In Summary
  • If you are choosing from a couple of products that look the same, take a look at what form the mineral comes in. For example, calcium citrate is much more easily absorbed than its carbonate counterpart (calcium carbonate is actually chalk!).
  • Steer clear of the ones that don’t even have the EPA and DHA levels written anywhere on them – they’re probably so low that the manufacturer hasn’t bothered listing them. This is one supplement where paying a little extra is probably justified.

Last week I talked about the importance of choosing good quality herbs – ideally something pre-packaged from a reputable company and in tincture form (essentially a concentrated form of the herb, preserved in alcohol). I also outlined the importance of ensuring that vitamins came in a high enough dose (say, 50mg of each of the B-vitamins) and to take care when supplementing when pregnant.

Today, I’d like to talk about minerals. The most common mineral combination that’s bought, is for healthy bones. In this case, you want a supplement that contains magnesium as well as calcium (normally half magnesium to calcium), as well as bone-building nutrients like boron, zinc and vitamin K.

If you are choosing from a couple of products that look the same, take a look at what form the mineral comes in. For example, calcium citrate is much more easily absorbed than its carbonate counterpart (calcium carbonate is actually chalk!).

IMPORTANT COMPONENTS

The same rule applies for other minerals. For example, when buying zinc, choose a zinc citrate. If you’re not sure, it really is worth talking to a qualified health professional before buying.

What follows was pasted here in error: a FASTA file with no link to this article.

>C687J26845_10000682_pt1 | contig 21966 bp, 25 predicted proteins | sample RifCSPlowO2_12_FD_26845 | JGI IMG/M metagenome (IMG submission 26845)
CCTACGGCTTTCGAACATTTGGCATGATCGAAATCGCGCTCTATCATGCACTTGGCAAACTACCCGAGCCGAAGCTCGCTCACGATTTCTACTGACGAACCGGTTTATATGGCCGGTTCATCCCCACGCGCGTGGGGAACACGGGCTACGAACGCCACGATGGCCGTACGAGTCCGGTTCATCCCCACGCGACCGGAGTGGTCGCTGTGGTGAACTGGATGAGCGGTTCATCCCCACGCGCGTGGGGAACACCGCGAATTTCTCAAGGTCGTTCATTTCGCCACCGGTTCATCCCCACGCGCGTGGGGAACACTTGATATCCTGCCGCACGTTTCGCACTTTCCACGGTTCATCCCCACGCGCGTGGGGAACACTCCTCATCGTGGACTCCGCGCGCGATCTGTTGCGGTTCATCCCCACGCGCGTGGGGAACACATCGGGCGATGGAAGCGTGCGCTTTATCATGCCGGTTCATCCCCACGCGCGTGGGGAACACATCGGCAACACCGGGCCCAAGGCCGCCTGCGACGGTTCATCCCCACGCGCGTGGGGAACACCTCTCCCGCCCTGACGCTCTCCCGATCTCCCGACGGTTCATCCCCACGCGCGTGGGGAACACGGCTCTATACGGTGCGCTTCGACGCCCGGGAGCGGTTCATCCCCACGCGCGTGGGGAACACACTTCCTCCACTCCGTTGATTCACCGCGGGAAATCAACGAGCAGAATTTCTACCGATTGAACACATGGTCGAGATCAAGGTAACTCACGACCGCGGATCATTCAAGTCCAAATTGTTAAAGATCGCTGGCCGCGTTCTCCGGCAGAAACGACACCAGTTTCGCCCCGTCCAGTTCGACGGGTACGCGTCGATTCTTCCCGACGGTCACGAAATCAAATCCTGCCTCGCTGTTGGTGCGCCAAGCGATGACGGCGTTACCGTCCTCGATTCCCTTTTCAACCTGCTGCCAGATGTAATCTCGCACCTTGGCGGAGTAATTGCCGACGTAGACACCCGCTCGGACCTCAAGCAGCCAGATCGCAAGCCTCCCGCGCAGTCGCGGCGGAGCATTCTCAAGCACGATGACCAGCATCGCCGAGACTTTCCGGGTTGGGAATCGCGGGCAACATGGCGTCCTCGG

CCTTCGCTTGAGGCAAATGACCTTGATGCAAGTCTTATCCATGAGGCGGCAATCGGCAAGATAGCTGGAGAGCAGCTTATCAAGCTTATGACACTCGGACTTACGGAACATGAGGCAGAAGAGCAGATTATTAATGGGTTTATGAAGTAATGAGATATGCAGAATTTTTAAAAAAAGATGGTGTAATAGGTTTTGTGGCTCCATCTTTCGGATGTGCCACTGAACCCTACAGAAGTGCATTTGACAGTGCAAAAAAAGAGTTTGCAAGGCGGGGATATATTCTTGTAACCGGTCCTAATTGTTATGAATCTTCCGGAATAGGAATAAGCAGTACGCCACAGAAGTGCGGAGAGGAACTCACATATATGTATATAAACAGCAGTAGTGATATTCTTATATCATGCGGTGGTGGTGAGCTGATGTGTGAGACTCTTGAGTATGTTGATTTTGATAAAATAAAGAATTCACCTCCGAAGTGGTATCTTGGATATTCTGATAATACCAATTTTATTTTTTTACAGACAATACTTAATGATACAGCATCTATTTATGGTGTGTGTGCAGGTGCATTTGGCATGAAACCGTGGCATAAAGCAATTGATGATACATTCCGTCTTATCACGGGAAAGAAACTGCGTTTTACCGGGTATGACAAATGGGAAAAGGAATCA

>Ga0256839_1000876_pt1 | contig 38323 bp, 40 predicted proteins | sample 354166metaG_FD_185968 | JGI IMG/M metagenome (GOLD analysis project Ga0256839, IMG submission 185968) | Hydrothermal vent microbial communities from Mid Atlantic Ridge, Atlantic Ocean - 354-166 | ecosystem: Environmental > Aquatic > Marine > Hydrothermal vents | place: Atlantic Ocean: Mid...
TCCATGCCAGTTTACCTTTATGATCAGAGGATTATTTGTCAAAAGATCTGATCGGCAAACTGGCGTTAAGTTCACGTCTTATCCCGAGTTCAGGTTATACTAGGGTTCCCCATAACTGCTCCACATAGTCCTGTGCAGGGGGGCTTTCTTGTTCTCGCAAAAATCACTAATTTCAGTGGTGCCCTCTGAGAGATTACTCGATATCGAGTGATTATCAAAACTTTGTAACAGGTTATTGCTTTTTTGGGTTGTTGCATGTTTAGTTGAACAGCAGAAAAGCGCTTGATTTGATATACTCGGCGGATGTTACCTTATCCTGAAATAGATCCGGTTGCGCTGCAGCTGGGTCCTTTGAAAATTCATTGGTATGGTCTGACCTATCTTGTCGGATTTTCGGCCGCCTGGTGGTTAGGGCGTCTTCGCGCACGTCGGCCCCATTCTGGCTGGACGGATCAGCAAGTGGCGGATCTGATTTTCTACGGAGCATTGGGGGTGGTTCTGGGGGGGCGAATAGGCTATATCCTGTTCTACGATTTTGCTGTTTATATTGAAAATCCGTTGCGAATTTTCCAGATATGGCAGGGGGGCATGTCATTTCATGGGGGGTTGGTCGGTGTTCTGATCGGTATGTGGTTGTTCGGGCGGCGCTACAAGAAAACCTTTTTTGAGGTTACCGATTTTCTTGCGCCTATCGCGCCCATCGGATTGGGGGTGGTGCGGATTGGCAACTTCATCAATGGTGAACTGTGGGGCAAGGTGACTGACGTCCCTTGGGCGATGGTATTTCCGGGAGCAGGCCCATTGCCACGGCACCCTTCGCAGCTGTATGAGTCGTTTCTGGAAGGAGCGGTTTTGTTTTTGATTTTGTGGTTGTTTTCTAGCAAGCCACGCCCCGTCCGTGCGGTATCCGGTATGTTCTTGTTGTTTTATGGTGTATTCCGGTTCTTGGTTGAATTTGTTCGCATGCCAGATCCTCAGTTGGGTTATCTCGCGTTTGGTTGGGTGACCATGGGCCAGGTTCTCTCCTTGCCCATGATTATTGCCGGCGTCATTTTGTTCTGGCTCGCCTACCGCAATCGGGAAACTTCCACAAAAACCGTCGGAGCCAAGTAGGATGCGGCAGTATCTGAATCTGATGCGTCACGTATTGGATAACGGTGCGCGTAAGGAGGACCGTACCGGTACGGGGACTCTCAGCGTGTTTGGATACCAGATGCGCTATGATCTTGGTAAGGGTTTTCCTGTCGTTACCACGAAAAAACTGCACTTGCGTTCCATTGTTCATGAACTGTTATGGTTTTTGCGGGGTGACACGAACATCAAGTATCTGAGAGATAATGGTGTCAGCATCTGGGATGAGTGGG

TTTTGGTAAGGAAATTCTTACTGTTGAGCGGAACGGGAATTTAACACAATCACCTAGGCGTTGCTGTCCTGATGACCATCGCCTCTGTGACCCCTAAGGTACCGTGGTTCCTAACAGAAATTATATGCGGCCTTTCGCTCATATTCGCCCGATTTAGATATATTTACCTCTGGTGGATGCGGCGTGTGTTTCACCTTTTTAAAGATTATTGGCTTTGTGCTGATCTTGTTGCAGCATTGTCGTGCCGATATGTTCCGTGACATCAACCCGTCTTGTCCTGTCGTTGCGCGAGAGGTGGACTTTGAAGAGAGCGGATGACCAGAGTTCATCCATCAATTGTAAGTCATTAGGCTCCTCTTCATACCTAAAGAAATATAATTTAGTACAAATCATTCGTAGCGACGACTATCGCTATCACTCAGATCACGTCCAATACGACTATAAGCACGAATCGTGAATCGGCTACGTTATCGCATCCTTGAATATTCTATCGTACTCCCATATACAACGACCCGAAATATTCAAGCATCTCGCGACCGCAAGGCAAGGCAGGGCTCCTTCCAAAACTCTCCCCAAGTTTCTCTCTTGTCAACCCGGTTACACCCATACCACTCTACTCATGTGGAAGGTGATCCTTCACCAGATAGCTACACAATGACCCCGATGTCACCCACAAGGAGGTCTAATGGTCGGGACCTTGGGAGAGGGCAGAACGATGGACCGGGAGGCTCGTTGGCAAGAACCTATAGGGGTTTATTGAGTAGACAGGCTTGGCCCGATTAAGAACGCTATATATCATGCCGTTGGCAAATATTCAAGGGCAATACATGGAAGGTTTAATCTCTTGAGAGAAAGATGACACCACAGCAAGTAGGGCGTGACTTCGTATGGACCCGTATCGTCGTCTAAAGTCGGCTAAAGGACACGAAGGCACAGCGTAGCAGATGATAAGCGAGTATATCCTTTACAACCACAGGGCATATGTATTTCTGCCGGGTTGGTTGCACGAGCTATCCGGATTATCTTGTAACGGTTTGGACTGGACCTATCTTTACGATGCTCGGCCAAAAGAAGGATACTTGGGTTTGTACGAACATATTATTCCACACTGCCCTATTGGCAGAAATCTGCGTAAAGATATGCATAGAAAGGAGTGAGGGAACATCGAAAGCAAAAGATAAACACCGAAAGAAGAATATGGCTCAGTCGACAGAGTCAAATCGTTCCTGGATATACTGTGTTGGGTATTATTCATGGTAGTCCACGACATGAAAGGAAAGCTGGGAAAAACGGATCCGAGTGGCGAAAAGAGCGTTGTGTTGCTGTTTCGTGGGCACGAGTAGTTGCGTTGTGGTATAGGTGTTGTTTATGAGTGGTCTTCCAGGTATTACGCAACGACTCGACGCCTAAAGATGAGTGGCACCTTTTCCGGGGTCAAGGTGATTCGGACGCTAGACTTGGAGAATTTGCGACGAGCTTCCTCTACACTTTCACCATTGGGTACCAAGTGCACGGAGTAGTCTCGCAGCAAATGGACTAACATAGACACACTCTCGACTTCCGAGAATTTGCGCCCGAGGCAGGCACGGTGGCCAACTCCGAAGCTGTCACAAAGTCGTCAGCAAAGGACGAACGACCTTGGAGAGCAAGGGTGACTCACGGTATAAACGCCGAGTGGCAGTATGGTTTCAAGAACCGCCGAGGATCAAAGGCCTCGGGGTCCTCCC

The husband of a patient of mine recently came to me with a bottle of calcium supplements he had been given for his arthritis. He couldn’t understand why his arthritis was now worse. In the case of calcium, if it is not absorbed properly by the stomach, it can be dumped in the joints (instead of being used in bone formation) and this was why his knee pain was worse.

Next, a special mention to omega-3 fats which don’t really fall into the vitamin, mineral or herb category. When choosing a supplement, look for one that contains at least 200 mg each of EPA and DHA – these are the important components.

Steer clear of the ones that don’t even have the EPA and DHA levels written anywhere on them – they’re probably so low that the manufacturer hasn’t bothered listing them. This is one supplement where paying a little extra is probably justified.

Last of all, I’d like to talk about the length of time a supplement is taken. While many work quite quickly (just a few days for blood-sugar-controlling chromium or relaxing magnesium), other ones can take longer to work.

This is especially true of adaptogenic herbs, namely ones that recalibrate the body. For example agnus castus, the hormone balancing herb, should be taken for three menstrual cycles to see results, while gingko biloba, the famed herb for memory is routinely taken for between three and six months.